Abstract: We develop a model of strategic geoblocking, where two competing multi-channel retailers, located in different countries, can decide to block access to their online store from foreign consumers. We characterize the equilibrium when firms decide unilaterally whether to introduce geoblocking restrictions. We show that geoblocking results in a “puppy dog” strategy (Fudenberg and Tirole, 1984) for firms, which allows them to soften competition, but that it comes at the cost of lower demand. In the short term, a ban on geoblocking leads to lower prices, both offline and online. However, in the longer term, when firms can invest in increasing the demand from online shoppers, the ban may have adverse effects on investment and social welfare. We extend our analysis to account for price discrimination and investigate the role of shipping costs.
    Keywords: cross-border sales, geoblocking, e-commerce, investment
    JEL: L13 L41 L81
    Date: 2020
  3. By: von Auer, Ludwig; Pham, Tu Anh
    Abstract: A model-based derivation of an effective antitrust policy requires an economic framework that includes three actors: a cartel, a group of competing fringe firms, and a welfare maximizing antitrust authority. In existing models of cartel behavior, at least one of these actors is always missing. By contrast, the present paper's oligopoly model includes all three actors. The cartel is the Stackelberg quantity leader and the fringe firms are in Cournot competition with respect to the residual demand. Taking into account that the antitrust policy instruments (effort, fine, and leniency program) are not costless for society, an optimal policy is derived.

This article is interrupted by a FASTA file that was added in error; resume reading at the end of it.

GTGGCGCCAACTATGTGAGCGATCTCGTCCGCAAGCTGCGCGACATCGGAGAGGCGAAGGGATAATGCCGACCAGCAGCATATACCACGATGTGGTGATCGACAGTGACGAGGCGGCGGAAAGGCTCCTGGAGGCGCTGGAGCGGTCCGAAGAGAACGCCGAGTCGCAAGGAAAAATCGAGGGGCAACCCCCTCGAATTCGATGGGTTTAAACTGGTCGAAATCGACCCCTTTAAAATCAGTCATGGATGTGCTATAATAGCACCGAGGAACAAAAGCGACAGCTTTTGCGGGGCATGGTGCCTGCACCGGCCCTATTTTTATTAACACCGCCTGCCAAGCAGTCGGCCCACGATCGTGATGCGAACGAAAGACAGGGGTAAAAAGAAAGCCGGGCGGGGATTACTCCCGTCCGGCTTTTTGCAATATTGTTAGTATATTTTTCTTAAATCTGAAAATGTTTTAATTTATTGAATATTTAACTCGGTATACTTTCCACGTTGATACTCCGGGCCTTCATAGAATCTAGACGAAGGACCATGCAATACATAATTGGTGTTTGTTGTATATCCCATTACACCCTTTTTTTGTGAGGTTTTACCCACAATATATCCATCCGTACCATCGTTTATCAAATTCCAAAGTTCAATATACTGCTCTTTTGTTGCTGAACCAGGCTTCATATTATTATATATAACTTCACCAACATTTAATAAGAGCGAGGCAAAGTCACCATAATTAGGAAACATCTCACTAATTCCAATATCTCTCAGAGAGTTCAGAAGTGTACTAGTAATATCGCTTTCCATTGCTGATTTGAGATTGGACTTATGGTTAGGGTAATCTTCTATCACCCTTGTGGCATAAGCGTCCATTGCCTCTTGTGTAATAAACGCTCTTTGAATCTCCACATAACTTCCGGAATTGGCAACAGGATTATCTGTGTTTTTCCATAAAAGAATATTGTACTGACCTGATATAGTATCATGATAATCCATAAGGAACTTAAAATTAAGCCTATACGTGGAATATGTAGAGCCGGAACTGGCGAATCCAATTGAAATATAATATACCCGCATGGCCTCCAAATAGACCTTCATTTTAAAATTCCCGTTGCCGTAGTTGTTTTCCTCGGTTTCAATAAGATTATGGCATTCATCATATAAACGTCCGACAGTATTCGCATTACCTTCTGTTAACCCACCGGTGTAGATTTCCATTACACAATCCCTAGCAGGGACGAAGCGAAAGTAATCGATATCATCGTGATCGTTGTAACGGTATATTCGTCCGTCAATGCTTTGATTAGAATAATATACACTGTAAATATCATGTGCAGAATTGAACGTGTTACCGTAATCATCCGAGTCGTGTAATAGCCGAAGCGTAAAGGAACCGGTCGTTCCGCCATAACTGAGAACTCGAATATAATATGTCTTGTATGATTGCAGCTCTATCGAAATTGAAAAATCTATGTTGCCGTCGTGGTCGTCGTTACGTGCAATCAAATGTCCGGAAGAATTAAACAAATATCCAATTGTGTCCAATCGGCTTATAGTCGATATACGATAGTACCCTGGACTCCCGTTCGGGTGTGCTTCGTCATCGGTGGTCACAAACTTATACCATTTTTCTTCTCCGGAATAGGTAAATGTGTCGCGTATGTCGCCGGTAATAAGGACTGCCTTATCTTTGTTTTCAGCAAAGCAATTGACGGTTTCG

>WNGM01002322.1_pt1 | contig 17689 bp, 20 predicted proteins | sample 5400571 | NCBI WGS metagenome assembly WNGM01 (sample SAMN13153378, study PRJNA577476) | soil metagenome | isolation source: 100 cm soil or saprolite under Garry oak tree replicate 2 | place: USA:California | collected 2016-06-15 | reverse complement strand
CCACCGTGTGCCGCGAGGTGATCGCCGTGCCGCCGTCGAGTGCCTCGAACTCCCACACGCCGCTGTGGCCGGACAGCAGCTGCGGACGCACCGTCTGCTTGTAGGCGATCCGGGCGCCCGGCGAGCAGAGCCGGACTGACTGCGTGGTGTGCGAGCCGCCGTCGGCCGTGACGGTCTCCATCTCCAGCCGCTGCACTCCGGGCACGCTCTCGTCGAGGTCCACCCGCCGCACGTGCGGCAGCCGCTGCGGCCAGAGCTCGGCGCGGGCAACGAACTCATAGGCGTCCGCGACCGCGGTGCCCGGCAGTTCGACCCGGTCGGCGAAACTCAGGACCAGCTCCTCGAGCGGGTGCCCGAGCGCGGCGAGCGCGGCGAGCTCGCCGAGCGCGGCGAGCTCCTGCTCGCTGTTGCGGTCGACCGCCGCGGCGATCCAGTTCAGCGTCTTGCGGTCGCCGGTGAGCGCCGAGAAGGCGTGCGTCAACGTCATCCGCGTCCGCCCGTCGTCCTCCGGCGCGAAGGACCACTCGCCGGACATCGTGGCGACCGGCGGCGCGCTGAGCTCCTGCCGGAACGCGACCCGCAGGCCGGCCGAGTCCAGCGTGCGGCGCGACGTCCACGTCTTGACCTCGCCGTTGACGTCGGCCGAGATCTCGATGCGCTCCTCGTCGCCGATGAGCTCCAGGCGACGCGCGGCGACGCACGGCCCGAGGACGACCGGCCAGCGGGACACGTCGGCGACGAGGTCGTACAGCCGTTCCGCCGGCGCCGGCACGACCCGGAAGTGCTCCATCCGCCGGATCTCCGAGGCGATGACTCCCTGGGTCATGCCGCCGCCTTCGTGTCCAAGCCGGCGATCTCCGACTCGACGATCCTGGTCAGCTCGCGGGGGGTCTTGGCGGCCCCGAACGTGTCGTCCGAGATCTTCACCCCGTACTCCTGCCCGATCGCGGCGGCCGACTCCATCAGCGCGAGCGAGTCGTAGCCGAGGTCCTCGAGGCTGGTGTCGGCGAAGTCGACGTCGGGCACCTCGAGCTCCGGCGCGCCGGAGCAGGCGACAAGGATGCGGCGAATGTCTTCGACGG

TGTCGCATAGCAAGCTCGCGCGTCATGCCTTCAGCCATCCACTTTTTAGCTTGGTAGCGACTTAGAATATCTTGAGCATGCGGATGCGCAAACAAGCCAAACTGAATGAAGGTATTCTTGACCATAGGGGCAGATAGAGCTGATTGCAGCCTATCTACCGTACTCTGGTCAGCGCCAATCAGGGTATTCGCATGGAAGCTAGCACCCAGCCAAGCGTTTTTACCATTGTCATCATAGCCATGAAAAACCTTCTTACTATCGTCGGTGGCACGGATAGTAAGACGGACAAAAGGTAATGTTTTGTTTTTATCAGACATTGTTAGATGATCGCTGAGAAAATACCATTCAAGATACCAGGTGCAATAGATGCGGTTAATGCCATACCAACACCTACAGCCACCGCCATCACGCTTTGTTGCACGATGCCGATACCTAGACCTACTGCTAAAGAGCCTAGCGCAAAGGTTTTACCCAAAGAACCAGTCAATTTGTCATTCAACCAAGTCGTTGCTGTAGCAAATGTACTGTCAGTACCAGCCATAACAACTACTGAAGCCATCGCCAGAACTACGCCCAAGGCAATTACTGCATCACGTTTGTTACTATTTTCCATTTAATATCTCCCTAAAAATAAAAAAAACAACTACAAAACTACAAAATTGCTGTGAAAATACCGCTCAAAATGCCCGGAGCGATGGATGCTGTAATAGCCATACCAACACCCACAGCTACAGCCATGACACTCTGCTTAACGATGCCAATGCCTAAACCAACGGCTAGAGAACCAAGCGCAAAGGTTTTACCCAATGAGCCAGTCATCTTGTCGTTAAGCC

Keywords: antitrust,stability,Cournot fringe,oligopoly,leniency
    JEL: L13 L41
    Date: 2020
  4. By: Zhijun Chen; Chongwoo Choe; Jiajia Cong; Noriaki Matsushima
    Abstract: Recent years have seen growing cases of data-driven tech mergers such as Google/Fitbit, in which a dominant digital platform acquires a relatively small firm possessing a large volume of consumer data. The digital platform can consolidate the consumer data with its existing data set from other services and use it for personalization in related markets. We develop a theoretical model to examine the impact of such mergers across the two markets that are related through a consumption synergy. The merger links the markets for data collection and data application, through which the digital platform can leverage its market power and hurt competitors in both markets. Personalization can lead to exploitation of some consumers in the market for data application. But insofar as competitors remain active, the merger increases total consumer surplus in both markets by intensifying competition. When the consumption synergy is large enough, the merger can result in monopolization of both markets, leading to further consumer harm when stand-alone competitors exit in the long run. Thus, there is a trade-off where potential dynamic costs can outweigh static benefits. We also discuss policy implications by considering various merger remedies.
    Date: 2020–11
  5. By: Wagner, Konstantin